The Gates House by Nelson DeMille
GLENN: Probably one of the greatest American writers of our time is Nelson DeMille. He has a new book that is out in bookstores now, The Gate House. We may be getting into -- he's probably -- I can't even say. Is he on the phone yet? Do we have him on the phone yet? Okay. I would say, I would guess that he's best known for his book The Gold Coast. I would have to ask him when he gets on the phone. But he's best known for the Gold Coast. That's what gets the best reviews. Everything this guy has ever written is still in print. That is -- I mean, I don't know even who does that. But the Gold Coast was about the people who, you know, are living in Long Island and they, you know -- and I think we have makings of the Gold Coast happening in Wall Street and New York City. It's what's going on.
Remember we were talking about the other day, I said back in the 1920s everybody started getting into -- you know, everybody was into, you know, these parties where they were having helicopter rides and they were -- you know, everybody was flying out to these big huge mansions out in Long Island and then all of a sudden they start to say -- this summer they were saying, well, gee, is this going to last. It's the same thing that happened in the 1920s. He's on now?
Nelson DeMille, welcome to the program. How are you?
DeMILLE: Glenn, very nice. Thank you.
GLENN: Would you say -- we were just talking about your book, the Gold Coast. Would you say that that, is that the thing that you're most well known for?
DeMILLE: Well, probably. You know, it was my only book that was kind of more of a, for want of a better word, let's say literature. Most of my books are action adventure but this was a more serious novel, you know, about America, about old money, about greed and corruption and I think that appeals to a lot of Americans.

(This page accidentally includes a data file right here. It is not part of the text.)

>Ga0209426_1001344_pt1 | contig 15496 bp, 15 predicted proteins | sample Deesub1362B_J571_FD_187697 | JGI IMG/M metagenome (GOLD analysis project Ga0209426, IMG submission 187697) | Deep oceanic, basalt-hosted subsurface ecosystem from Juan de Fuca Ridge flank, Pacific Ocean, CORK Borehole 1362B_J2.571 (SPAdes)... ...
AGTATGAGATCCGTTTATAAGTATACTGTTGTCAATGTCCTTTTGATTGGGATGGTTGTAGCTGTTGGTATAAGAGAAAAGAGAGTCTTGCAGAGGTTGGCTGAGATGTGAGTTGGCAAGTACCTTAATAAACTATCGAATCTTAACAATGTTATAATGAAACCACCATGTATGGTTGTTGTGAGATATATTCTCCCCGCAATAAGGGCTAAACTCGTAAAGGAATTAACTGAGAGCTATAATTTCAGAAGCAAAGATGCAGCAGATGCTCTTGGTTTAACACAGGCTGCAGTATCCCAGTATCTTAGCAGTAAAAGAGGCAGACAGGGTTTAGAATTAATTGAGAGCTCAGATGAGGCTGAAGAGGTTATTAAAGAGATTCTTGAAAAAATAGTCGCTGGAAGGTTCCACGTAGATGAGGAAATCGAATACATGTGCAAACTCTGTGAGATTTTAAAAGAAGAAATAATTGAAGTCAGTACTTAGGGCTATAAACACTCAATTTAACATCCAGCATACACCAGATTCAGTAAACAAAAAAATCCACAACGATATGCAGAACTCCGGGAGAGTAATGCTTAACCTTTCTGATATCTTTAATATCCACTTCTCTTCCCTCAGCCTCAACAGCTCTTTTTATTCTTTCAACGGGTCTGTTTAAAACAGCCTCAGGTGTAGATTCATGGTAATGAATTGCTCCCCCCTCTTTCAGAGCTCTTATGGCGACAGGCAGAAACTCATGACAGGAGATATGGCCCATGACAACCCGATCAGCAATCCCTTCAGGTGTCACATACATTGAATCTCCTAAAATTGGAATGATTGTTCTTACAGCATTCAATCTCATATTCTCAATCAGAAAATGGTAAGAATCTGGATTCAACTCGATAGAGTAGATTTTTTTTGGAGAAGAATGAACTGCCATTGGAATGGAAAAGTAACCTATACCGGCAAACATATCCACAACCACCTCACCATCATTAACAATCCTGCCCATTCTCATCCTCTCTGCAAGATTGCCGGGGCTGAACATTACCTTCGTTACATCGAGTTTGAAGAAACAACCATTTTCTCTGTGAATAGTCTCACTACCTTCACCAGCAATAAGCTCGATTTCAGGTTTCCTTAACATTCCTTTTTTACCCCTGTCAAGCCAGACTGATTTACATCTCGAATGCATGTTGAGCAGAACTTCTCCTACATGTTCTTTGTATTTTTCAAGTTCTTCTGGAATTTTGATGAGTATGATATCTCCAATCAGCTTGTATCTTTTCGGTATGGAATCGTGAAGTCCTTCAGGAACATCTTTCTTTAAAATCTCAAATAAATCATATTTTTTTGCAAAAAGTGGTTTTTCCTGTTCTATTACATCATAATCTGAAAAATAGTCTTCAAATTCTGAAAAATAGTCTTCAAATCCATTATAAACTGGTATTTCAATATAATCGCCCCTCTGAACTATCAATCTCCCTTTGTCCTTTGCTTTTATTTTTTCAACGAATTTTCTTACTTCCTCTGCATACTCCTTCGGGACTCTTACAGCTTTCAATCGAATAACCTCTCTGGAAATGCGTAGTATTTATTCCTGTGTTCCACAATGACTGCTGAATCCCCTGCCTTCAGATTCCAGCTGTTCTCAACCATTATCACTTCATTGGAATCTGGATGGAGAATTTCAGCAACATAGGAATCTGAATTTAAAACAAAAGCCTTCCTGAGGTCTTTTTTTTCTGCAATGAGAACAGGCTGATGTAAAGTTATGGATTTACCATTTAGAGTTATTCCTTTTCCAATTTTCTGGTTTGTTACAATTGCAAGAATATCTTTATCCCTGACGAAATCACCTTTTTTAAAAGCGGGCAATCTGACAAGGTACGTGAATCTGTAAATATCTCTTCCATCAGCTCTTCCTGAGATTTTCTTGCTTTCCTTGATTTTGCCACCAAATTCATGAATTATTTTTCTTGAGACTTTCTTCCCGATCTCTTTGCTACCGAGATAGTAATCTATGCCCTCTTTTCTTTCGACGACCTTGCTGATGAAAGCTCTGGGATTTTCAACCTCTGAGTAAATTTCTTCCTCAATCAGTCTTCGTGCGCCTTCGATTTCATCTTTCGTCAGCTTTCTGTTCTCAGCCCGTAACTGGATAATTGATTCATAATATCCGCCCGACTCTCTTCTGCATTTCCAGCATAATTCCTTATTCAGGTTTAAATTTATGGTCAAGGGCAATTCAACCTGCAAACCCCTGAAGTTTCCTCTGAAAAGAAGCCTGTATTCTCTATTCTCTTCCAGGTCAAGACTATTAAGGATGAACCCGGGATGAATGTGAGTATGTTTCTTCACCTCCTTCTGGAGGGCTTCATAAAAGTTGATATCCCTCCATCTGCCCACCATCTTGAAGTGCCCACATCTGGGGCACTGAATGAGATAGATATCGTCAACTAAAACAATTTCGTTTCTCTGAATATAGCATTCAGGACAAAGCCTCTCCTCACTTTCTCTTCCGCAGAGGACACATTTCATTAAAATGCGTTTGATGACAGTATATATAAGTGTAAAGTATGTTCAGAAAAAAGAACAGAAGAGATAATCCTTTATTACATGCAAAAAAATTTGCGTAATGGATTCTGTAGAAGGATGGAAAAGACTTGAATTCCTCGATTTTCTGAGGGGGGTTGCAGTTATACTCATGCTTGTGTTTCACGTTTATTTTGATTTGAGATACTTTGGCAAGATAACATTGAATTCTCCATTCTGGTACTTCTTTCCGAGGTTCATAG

GLENN: Okay. Now, I don't think you've ever written a sequel before, have you?
DeMILLE: No, I've never written a sequel. You know, my philosophy is leave well enough alone. As we know, there's no upside to going back to our success and maybe getting it wrong a sec time.
GLENN: Okay. So is The Gate House just a followup or as sequel?
DeMILLE: It's a real sequel. I set this in the post 9/11 world. It's in June 2002. An expatriate that comes back to America, changed very much since 9/11.
GLENN: Why did you -- because you don't like sequels. Why did you decide to write one?
DeMILLE: You know, I have gotten, since my original book, Gold Coast, was published, I've probably gotten 2,000 letters, e-mails and fan mails asking me, begging me, badgering me and threatening me if I didn't write a sequel. Everybody wanted to know what happened to the characters in this book. So you know, I listened to my fans and I said, okay, let me give this a shot. And I sat down and I wrote a sequel.
GLENN: You know, are you seeing another kind of a Gold Coast, a real life Gold Coast happening in New York and Wall Street right now?
DeMILLE: You know, it's interesting you said that because I live in an area, I say my little hometown in garden city, Long Island, I can't throw a stone without hitting a stockbroker and there's a lot of doom and gloom here and, of course, that extends to the Gold Coast which is a little bit nor of where I am, the old area of money, people and privilege. And this area's very, very involved with the finance markets.
GLENN: Yeah. Normally you write action adventure but there are no nukes in this, there are no terrorists in The Gate House.
DeMILLE: There's no nukes but you know what it is? It is the Mafia. The Gold Coast and really The Gate House have both been destroyed, The Great Gatsby meets The Godfather. It's a funny story, a bittersweet story of an old family in a huge estate and the estate next door moves Don frank Bellarosa, head of a Mafia family, the worst nightmare, a Mafia neighbor.
GLENN: You know, it's funny. This last summer my family and I, we just, you know, we just went on a vacation and we were going up through Newport.
GLENN: And Anderson Cooper who is a friend of mine, he is a Vanderbilt. So they have the big Vanderbilt mansion up there. And the Vanderbilt family still actually lives in the top two floors of the Breakers.